I ran into Jimmy in the summer of 1969 when I was hitchhiking to California. I was standing by the side of the road just outside of Gallup, New Mexico, hoping to catch a ride at least as far as Flagstaff before it got dark. As the sun kissed the rim of the earth, turning the western sky a bright, fiery orange, an old beat-up pickup truck screeched to a halt; the driver leaned toward the open passenger window and said, “Where ya going?”
“I ain’t going that far, but I can get you down the road a bit.”
I threw my kit in the back and hopped inside. The guy hit the accelerator, lurching the truck back onto the asphalt, spewing rocks and pebbles in its wake. Before he hit second gear, and with his eyes still on the road, he said, “My name’s Jimmy. Glad to meet ya.”
I told him my name and we settled into a comfortable silence as we raced toward the setting sun. When you’re hitching, you go with the flow. Most people pick you up because they want someone to talk to, but this guy seemed to like things quiet, which was fine with me.
Forty-five minutes later, he spoke for the second time, “I turn off up ahead and it’s getting dark. You wanna crash on my couch for the night? I’ll drive you back to the highway in the morning.” I didn’t have to think twice about it. If I couldn’t catch a ride, a couch would sure beat sleeping on the side of the road. It gets cold out there at night in the high desert.
We turned off the highway and headed north down a bumpy dirt road. Eventually we came to a trailer sitting all by itself. That’s when Jimmy told me he was a Navajo. “We live in a corner of the reservation, away from the others. The reservation is 27,000 square miles, so there’s plenty of room. The only problem is, there’s no electricity in the section,” said Jimmy.
As we walked up to the trailer, Jimmy informed me he lived with his grandfather. “He’s a medicine man and speaks very little English. His name is Ti՜éhonaa՜éi Lizhini—Black Moon in English. I will interpret for him.”
It was kinda dark inside the trailer, the only light coming from a lantern sitting on the kitchen table. Off to my right, an old man stood at a propane stove, stirring something in a large kettle. “Yá’át’ééh, Análi,” said Jimmy. “I just said, ‘Hello, Grandfather.’ Why don’t you go sit on the couch and I’ll explain to him that you will be joining us for dinner and staying the night.”
As Jimmy’s grandfather did his thing, Jimmy and I made small talk. He told me a little bit about himself and I told him a little bit about myself. Then the talk turned to the war in Vietnam. We were both draft age and both dreaded getting called up. We knew the war was bullshit. If the Viet Cong were storming the beaches of Miami, I’d grab a rifle and defend my country, and Jimmy felt the same way. But they were not invading our country, we were invading theirs.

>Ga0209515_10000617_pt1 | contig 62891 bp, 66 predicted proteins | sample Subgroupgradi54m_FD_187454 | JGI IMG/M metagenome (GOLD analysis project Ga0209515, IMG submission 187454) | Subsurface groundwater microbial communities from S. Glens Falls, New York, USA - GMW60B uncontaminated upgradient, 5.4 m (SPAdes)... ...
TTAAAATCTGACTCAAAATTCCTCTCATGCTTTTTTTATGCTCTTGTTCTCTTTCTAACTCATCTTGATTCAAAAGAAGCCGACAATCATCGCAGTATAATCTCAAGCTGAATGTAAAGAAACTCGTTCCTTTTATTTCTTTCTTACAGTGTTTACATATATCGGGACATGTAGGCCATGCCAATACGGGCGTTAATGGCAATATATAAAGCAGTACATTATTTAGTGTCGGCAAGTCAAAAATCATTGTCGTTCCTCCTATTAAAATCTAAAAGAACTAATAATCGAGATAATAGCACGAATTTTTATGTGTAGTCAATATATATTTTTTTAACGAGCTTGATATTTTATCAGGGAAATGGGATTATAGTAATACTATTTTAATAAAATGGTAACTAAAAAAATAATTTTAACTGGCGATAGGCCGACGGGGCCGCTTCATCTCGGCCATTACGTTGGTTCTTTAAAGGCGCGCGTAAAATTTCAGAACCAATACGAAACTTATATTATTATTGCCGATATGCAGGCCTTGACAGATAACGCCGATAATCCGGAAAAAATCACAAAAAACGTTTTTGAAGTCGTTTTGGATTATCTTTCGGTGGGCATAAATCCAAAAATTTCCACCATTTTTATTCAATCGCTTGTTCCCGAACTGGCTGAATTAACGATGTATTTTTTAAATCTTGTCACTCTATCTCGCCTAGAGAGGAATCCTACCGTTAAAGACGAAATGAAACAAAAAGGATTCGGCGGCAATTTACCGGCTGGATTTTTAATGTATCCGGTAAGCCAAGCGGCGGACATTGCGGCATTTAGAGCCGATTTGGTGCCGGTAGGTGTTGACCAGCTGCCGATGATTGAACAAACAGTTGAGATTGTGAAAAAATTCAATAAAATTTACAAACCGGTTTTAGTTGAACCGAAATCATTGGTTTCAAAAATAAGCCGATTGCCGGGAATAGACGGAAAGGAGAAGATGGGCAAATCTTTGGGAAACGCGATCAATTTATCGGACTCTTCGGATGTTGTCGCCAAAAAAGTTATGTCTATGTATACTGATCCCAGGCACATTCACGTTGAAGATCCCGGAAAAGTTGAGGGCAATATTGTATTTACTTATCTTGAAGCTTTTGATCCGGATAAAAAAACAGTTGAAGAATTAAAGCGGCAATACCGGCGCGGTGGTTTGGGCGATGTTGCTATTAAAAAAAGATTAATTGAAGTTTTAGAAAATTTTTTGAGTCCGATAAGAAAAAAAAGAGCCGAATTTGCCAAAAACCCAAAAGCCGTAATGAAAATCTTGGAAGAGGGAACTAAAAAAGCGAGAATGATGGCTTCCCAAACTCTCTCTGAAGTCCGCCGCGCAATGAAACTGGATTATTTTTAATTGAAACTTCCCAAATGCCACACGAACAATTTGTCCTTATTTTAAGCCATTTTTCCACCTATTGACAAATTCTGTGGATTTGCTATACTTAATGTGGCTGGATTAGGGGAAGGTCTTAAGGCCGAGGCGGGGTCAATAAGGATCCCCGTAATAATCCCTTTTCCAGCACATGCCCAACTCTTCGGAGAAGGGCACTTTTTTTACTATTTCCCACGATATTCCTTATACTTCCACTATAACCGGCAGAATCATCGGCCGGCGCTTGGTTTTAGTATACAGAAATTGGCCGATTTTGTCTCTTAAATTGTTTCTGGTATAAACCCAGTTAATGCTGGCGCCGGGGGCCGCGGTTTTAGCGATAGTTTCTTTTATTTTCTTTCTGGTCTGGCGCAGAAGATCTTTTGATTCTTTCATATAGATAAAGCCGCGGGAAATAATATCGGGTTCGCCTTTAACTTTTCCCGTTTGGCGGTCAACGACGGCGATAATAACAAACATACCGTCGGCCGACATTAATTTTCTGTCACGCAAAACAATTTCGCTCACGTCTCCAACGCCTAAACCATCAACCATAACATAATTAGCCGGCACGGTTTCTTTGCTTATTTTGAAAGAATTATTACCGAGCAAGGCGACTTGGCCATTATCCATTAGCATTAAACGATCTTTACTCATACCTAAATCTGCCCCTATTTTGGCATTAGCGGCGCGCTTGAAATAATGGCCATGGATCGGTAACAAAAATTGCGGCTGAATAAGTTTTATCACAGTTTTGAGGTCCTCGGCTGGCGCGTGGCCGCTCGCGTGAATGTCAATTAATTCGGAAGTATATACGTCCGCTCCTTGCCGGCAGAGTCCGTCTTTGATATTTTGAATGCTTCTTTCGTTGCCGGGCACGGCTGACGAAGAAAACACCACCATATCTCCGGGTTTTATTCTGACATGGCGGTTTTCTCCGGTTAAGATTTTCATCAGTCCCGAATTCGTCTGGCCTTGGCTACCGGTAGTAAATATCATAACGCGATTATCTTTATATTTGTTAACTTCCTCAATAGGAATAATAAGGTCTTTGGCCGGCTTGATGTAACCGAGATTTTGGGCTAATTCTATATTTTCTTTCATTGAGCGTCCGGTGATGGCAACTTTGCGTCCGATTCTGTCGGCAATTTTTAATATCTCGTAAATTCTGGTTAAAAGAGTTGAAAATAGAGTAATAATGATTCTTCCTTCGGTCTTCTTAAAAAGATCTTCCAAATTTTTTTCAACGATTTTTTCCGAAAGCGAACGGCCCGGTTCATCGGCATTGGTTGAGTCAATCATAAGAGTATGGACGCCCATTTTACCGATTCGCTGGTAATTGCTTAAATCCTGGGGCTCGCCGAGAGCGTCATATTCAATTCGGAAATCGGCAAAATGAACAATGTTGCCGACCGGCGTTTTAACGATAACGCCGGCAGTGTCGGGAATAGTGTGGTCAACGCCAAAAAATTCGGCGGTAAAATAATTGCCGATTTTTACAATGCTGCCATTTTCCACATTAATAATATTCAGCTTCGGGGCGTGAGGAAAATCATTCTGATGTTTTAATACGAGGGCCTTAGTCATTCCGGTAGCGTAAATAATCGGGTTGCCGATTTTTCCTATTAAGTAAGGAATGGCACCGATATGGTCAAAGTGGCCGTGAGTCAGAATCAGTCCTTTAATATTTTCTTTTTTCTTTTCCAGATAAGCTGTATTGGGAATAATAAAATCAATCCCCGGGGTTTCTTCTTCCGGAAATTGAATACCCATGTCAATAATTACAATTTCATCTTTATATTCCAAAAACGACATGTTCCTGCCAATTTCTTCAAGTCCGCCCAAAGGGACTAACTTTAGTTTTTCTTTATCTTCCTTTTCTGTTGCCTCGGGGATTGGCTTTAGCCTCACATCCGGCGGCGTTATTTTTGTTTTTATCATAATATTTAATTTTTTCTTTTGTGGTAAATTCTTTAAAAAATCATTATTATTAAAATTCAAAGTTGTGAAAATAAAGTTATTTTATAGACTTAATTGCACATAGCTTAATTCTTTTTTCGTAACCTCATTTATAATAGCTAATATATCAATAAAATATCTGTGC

Soon, the meal was ready – a delicious deer stew – and we were called to the kitchen table. As I dug into my stew, I said to Jimmy, “I’ve never met any Navajos before.”
“We call ourselves The Dené. It means The People. We got the name Navajo from the Spanish. They called us Apachu de Nabajo. It means “Apaches Who Farm in the Valley.”
When my bowl was half-empty, I smiled at Black Moon and said, “Good.” He smiled back and nodded. Then he started talking a mile a minute in the Navajo language. Of course, I could not understand a word he said, but Jimmy interpreted for me. “Grandfather wants me to tell you how the Navajo came to be on the earth. I will tell you the short version because I do not want to bore you.”
“You won’t bore me. This is why I’m on the road. I wanna meet new people and learn things.”
“I may not bore you, but the whole story is too long. We’re gonna have to hit the hay soon. My grandfather needs to be at the Sacred Mountain before sunrise. I’ll drive him there and then take you to the highway.”
As I finished my stew, Jimmy started in on his story.
“Basically, our creation story goes like this: The first world is Nihodilhil,or Black World. The whole world was pitch black, but there were four clouds in the sky: the Blue Cloud, the Yellow, the Black, and the White Cloud. The Blue and Yellow Clouds came together and formed First Woman. Then the Black and White Clouds did the same and formed First Man.
“Seeing First Man’s fire, First Woman made her way to him. He asked her to live with him and she agreed. They did not want to live in the darkness forever, so they searched until they found the path to Ni՜hodootl՜izh, the Blue World. They climbed the mountain path until they emerged into the new world.
“Once there, they found many animals that were at war with one another. Coyote also lived there. He traveled in the four directions of the four winds and saw that the beings who lived there were not happy and wanted to leave the Blue World. This he told First Man.